MEMS microphone technology adapting to changing use cases: Page 5 of 5

April 13, 2017 // By Masahito Kanaya
Owners of devices such as smartphones and tablets continually want to be able to use their gadgets in new ways, and at the same time expect extremely high performance. On-board audio functionality is a prime example. People want to be able to record social events, music performance and expect accurate, lifelike playback, or to enjoy high voice-call quality free of background noise even when outside or travelling in a car. There is also demand for high audio quality when capturing sounds further from the microphone.

Digital MEMS microphone for future standalone voice command

There is high demand for voice command functions in IoT and portable device sectors thanks to speech recognition engines and powerful voice assistants like Siri, ”OK Google,” and Amazon Echo. Current speech recognition systems are typically executing all of the time as they consume quite a lot of power listening and recognizing speech.

Future voice command function will be expected to be operated standalone and will be turn on when it is activated by voice. Low power digital MEMS microphone technology will be suitable for future standalone voice trigger solutions – it will perform very well, extremely low power, and they can be added to an existing design relatively easily.

Algorithms such as noise cancellation and beam forming, which analyse signals from multiple microphones, need to rely on close matching of the sensitivity of individual microphones in the array, ideally to within ±1dB. Although screening, or binning, is one potential solution, microphone designers are looking for ASICs to provide adjustable gain that enables tuning out of process-related variations in MEMS fabrication.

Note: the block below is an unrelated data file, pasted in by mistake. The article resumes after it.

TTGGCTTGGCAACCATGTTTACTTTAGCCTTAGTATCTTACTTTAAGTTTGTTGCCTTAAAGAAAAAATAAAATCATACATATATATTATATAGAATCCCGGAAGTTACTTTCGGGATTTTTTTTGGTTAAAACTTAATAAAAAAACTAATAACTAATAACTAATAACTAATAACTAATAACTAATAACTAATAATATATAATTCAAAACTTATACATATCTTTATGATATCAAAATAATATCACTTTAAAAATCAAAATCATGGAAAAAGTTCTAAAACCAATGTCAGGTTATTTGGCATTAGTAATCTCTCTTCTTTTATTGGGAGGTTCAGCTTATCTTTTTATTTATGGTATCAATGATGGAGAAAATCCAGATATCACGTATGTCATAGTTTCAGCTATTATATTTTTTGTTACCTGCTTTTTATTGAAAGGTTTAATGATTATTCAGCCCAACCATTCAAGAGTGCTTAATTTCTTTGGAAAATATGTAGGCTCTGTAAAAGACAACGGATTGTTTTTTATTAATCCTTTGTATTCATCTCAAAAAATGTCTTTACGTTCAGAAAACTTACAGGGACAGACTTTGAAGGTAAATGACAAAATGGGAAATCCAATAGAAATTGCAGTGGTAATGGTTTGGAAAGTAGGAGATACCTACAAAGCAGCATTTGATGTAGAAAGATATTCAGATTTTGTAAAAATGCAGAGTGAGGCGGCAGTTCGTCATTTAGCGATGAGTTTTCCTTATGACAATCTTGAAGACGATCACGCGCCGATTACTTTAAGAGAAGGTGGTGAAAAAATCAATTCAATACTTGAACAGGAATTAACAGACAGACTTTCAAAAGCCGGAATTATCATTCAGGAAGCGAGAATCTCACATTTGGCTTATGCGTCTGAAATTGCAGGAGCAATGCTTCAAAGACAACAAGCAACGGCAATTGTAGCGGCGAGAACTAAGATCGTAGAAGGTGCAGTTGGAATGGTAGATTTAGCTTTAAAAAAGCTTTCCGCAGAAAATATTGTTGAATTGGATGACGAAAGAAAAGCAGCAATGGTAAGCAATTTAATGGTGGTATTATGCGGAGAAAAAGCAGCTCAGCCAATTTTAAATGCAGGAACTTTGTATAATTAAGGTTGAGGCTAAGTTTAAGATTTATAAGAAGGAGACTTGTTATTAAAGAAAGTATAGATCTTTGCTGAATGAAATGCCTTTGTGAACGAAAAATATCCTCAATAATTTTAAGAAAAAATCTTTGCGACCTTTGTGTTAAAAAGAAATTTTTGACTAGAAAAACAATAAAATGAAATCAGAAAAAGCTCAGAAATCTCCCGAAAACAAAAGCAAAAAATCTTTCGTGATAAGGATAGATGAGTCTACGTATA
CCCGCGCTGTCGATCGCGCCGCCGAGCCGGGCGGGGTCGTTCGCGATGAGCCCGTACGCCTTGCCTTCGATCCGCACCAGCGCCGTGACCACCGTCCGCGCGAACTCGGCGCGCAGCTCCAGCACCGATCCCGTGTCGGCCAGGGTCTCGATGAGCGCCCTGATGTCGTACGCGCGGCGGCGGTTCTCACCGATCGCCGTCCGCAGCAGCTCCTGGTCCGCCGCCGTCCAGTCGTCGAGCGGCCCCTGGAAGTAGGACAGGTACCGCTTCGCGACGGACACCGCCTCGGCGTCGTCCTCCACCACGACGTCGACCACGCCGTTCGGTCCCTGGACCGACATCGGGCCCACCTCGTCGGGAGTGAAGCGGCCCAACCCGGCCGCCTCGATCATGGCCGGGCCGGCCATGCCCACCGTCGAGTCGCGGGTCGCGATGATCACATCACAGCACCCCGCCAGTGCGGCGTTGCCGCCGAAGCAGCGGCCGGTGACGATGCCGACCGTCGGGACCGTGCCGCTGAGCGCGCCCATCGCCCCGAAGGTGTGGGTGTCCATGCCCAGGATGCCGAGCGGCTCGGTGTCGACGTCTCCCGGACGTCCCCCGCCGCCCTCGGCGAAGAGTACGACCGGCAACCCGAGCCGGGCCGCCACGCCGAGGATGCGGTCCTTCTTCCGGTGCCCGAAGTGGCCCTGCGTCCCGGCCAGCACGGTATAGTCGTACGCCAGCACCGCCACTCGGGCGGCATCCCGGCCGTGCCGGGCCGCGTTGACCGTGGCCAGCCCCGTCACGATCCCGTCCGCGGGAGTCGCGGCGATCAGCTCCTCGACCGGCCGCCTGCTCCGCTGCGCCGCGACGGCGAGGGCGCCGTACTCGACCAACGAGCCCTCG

The LC706200 product family provides high performance solution. It has several other features that ensure enhanced linear performance over a wide operating range, including low input-referred noise of -106 dBFS with the advantage of an 8 kHz low-pass filter for peaking compensation, and a low noise internal bias and regulator circuit that leverages ON Semiconductor’s giga-ohm resistor process. The device also has a high Power-Supply Rejection Ratio (PSRR) that prevents unwanted noise entering the signal chain, and power management including sleep mode and a low-power mode that remains responsive to voice commands.



Changes in the way people use computers and smart devices are driving demand for reliable and high-performing MEMS microphones. Digital ASICs now in the marketplace maximise freedom for microphone developers to deliver best-in-class products to satisfy these demands.


About the author:

Masahito Kanaya is Product Marketer at ON Semiconductor –

Design category: 

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